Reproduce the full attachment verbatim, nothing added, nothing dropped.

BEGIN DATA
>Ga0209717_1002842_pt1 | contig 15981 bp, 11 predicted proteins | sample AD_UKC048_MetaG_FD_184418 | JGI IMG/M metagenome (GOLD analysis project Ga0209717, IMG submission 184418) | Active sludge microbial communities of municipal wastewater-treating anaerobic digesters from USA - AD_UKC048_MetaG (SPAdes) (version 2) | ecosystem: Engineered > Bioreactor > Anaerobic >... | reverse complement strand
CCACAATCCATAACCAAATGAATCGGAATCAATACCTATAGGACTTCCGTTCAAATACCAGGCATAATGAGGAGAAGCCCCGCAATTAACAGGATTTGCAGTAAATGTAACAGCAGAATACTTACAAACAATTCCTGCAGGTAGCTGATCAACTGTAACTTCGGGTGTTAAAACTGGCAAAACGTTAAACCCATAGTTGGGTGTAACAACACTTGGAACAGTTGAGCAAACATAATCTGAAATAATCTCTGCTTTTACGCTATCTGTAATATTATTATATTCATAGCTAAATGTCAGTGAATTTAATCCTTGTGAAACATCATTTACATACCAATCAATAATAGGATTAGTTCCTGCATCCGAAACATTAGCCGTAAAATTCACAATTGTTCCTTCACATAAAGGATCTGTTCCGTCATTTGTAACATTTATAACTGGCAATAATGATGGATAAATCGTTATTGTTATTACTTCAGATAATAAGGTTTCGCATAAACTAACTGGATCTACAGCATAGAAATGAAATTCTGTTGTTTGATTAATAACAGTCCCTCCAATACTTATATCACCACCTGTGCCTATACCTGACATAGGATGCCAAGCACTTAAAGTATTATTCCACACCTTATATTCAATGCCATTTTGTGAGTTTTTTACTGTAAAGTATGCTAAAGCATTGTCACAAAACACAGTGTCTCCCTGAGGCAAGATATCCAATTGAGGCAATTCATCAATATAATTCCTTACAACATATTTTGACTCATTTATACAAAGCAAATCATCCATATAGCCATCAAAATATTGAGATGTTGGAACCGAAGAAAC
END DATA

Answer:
>Ga0209717_1002842_pt1 | contig 15981 bp, 11 predicted proteins | sample AD_UKC048_MetaG_FD_184418 | JGI IMG/M metagenome (GOLD analysis project Ga0209717, IMG submission 184418) | Active sludge microbial communities of municipal wastewater-treating anaerobic digesters from USA - AD_UKC048_MetaG (SPAdes) (version 2) | ecosystem: Engineered > Bioreactor > Anaerobic >... | reverse complement strand
CCACAATCCATAACCAAATGAATCGGAATCAATACCTATAGGACTTCCGTTCAAATACCAGGCATAATGAGGAGAAGCCCCGCAATTAACAGGATTTGCAGTAAATGTAACAGCAGAATACTTACAAACAATTCCTGCAGGTAGCTGATCAACTGTAACTTCGGGTGTTAAAACTGGCAAAACGTTAAACCCATAGTTGGGTGTAACAACACTTGGAACAGTTGAGCAAACATAATCTGAAATAATCTCTGCTTTTACGCTATCTGTAATATTATTATATTCATAGCTAAATGTCAGTGAATTTAATCCTTGTGAAACATCATTTACATACCAATCAATAATAGGATTAGTTCCTGCATCCGAAACATTAGCCGTAAAATTCACAATTGTTCCTTCACATAAAGGATCTGTTCCGTCATTTGTAACATTTATAACTGGCAATAATGATGGATAAATCGTTATTGTTATTACTTCAGATAATAAGGTTTCGCATAAACTAACTGGATCTACAGCATAGAAATGAAATTCTGTTGTTTGATTAATAACAGTCCCTCCAATACTTATATCACCACCTGTGCCTATACCTGACATAGGATGCCAAGCACTTAAAGTATTATTCCACACCTTATATTCAATGCCATTTTGTGAGTTTTTTACTGTAAAGTATGCTAAAGCATTGTCACAAAACACAGTGTCTCCCTGAGGCAAGATATCCAATTGAGGCAATTCATCAATATAATTCCTTACAACATATTTTGACTCATTTATACAAAGCAAATCATCCATATAGCCATCAAAATATTGAGATGTTGGAACCGAAGAAAC